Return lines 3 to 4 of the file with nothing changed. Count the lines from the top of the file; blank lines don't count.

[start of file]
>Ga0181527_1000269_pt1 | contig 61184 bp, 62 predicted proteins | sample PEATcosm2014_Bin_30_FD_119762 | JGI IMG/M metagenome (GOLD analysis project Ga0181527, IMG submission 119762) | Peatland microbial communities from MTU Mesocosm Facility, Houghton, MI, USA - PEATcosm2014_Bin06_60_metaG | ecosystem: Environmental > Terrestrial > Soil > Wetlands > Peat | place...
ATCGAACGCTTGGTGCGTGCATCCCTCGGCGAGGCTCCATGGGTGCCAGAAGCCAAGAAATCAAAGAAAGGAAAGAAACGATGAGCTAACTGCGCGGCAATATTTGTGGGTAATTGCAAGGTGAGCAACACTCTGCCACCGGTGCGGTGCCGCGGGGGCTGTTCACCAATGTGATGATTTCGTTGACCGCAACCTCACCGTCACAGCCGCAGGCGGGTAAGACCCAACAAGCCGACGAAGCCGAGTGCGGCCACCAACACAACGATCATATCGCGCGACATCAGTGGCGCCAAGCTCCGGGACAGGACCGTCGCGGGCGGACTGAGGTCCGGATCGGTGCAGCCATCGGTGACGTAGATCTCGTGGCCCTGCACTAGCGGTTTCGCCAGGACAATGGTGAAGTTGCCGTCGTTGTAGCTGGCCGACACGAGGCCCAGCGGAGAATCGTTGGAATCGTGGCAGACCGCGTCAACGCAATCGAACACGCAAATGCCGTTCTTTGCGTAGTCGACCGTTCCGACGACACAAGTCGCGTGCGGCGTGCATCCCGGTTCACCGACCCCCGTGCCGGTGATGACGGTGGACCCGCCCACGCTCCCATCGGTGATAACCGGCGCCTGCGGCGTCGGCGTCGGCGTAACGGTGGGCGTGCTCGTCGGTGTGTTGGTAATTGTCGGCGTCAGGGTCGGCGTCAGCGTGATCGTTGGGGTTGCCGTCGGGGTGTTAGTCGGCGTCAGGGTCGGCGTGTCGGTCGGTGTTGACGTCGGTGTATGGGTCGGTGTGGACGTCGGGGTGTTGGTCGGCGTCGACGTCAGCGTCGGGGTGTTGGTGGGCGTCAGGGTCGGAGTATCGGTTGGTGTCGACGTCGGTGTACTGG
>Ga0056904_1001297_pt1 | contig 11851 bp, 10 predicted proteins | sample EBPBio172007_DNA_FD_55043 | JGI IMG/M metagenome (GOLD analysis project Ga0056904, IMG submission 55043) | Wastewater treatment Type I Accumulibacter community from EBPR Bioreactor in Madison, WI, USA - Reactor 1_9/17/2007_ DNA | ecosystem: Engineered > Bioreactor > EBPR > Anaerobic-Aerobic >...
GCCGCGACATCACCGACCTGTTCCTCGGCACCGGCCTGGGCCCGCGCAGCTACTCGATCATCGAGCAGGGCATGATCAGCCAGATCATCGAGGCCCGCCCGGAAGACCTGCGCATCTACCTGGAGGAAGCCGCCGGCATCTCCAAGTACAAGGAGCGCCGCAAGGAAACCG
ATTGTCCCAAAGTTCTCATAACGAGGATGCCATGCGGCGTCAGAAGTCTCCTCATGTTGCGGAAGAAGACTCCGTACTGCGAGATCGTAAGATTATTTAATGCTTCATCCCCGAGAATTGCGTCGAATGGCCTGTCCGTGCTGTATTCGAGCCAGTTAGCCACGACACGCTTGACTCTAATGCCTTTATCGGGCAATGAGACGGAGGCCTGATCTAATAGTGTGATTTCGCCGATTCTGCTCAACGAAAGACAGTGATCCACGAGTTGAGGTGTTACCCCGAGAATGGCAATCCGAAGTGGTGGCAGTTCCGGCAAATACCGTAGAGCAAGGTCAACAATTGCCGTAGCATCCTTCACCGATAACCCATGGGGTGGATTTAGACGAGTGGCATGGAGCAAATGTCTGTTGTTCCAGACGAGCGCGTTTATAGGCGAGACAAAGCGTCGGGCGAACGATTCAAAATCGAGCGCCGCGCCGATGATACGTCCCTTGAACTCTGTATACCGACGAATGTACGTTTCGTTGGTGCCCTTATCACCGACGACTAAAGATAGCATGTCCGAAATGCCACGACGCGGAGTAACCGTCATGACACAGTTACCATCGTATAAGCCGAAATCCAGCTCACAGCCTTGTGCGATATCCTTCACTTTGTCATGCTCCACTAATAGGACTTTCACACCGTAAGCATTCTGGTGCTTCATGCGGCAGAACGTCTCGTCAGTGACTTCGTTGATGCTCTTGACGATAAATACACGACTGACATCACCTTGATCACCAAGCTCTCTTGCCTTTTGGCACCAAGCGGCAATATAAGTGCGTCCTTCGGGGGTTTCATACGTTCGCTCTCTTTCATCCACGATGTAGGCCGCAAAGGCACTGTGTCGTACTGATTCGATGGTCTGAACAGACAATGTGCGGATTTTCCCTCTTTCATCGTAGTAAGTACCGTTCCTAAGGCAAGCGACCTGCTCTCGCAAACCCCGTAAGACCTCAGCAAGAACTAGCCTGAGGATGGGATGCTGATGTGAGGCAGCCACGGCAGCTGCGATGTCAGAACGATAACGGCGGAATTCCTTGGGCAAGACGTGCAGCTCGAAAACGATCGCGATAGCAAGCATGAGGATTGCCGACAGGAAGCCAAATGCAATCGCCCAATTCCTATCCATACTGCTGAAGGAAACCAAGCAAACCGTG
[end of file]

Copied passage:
>Ga0056904_1001297_pt1 | contig 11851 bp, 10 predicted proteins | sample EBPBio172007_DNA_FD_55043 | JGI IMG/M metagenome (GOLD analysis project Ga0056904, IMG submission 55043) | Wastewater treatment Type I Accumulibacter community from EBPR Bioreactor in Madison, WI, USA - Reactor 1_9/17/2007_ DNA | ecosystem: Engineered > Bioreactor > EBPR > Anaerobic-Aerobic >...
GCCGCGACATCACCGACCTGTTCCTCGGCACCGGCCTGGGCCCGCGCAGCTACTCGATCATCGAGCAGGGCATGATCAGCCAGATCATCGAGGCCCGCCCGGAAGACCTGCGCATCTACCTGGAGGAAGCCGCCGGCATCTCCAAGTACAAGGAGCGCCGCAAGGAAACCG